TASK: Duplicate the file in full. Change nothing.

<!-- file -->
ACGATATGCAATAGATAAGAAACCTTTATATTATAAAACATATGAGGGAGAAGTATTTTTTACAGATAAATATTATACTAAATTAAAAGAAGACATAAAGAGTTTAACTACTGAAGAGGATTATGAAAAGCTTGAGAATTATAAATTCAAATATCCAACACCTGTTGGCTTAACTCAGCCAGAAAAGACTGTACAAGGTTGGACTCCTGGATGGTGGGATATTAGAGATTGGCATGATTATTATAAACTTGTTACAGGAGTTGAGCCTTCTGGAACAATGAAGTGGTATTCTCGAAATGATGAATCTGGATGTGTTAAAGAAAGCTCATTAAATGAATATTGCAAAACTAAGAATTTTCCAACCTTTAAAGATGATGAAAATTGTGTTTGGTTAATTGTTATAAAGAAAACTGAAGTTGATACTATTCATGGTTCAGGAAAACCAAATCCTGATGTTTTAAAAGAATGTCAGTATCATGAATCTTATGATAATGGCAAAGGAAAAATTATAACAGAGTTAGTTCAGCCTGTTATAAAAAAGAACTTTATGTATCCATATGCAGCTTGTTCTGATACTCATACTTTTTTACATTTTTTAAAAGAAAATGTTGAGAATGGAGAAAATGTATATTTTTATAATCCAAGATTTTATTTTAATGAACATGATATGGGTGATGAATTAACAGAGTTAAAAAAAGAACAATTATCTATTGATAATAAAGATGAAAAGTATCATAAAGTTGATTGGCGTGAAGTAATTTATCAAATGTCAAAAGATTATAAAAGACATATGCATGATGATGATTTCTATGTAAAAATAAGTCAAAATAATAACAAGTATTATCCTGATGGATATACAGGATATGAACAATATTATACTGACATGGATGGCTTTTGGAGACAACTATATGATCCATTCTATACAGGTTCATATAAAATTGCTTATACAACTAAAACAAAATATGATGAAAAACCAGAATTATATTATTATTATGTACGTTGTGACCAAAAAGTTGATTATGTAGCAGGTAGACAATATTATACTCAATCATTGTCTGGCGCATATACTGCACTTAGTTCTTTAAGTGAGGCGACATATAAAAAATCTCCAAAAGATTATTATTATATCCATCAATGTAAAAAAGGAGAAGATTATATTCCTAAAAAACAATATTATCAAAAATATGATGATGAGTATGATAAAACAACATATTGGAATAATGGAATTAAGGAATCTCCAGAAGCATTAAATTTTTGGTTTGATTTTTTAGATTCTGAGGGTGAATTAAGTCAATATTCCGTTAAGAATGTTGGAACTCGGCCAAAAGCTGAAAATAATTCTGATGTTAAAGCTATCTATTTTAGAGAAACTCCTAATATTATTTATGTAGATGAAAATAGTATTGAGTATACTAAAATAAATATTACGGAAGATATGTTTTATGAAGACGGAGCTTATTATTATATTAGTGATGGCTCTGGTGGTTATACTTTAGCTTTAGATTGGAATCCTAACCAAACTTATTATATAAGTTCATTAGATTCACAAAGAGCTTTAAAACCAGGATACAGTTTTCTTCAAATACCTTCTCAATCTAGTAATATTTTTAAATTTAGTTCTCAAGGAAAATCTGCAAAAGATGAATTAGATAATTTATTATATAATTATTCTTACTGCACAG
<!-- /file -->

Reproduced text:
ACGATATGCAATAGATAAGAAACCTTTATATTATAAAACATATGAGGGAGAAGTATTTTTTACAGATAAATATTATACTAAATTAAAAGAAGACATAAAGAGTTTAACTACTGAAGAGGATTATGAAAAGCTTGAGAATTATAAATTCAAATATCCAACACCTGTTGGCTTAACTCAGCCAGAAAAGACTGTACAAGGTTGGACTCCTGGATGGTGGGATATTAGAGATTGGCATGATTATTATAAACTTGTTACAGGAGTTGAGCCTTCTGGAACAATGAAGTGGTATTCTCGAAATGATGAATCTGGATGTGTTAAAGAAAGCTCATTAAATGAATATTGCAAAACTAAGAATTTTCCAACCTTTAAAGATGATGAAAATTGTGTTTGGTTAATTGTTATAAAGAAAACTGAAGTTGATACTATTCATGGTTCAGGAAAACCAAATCCTGATGTTTTAAAAGAATGTCAGTATCATGAATCTTATGATAATGGCAAAGGAAAAATTATAACAGAGTTAGTTCAGCCTGTTATAAAAAAGAACTTTATGTATCCATATGCAGCTTGTTCTGATACTCATACTTTTTTACATTTTTTAAAAGAAAATGTTGAGAATGGAGAAAATGTATATTTTTATAATCCAAGATTTTATTTTAATGAACATGATATGGGTGATGAATTAACAGAGTTAAAAAAAGAACAATTATCTATTGATAATAAAGATGAAAAGTATCATAAAGTTGATTGGCGTGAAGTAATTTATCAAATGTCAAAAGATTATAAAAGACATATGCATGATGATGATTTCTATGTAAAAATAAGTCAAAATAATAACAAGTATTATCCTGATGGATATACAGGATATGAACAATATTATACTGACATGGATGGCTTTTGGAGACAACTATATGATCCATTCTATACAGGTTCATATAAAATTGCTTATACAACTAAAACAAAATATGATGAAAAACCAGAATTATATTATTATTATGTACGTTGTGACCAAAAAGTTGATTATGTAGCAGGTAGACAATATTATACTCAATCATTGTCTGGCGCATATACTGCACTTAGTTCTTTAAGTGAGGCGACATATAAAAAATCTCCAAAAGATTATTATTATATCCATCAATGTAAAAAAGGAGAAGATTATATTCCTAAAAAACAATATTATCAAAAATATGATGATGAGTATGATAAAACAACATATTGGAATAATGGAATTAAGGAATCTCCAGAAGCATTAAATTTTTGGTTTGATTTTTTAGATTCTGAGGGTGAATTAAGTCAATATTCCGTTAAGAATGTTGGAACTCGGCCAAAAGCTGAAAATAATTCTGATGTTAAAGCTATCTATTTTAGAGAAACTCCTAATATTATTTATGTAGATGAAAATAGTATTGAGTATACTAAAATAAATATTACGGAAGATATGTTTTATGAAGACGGAGCTTATTATTATATTAGTGATGGCTCTGGTGGTTATACTTTAGCTTTAGATTGGAATCCTAACCAAACTTATTATATAAGTTCATTAGATTCACAAAGAGCTTTAAAACCAGGATACAGTTTTCTTCAAATACCTTCTCAATCTAGTAATATTTTTAAATTTAGTTCTCAAGGAAAATCTGCAAAAGATGAATTAGATAATTTATTATATAATTATTCTTACTGCACAG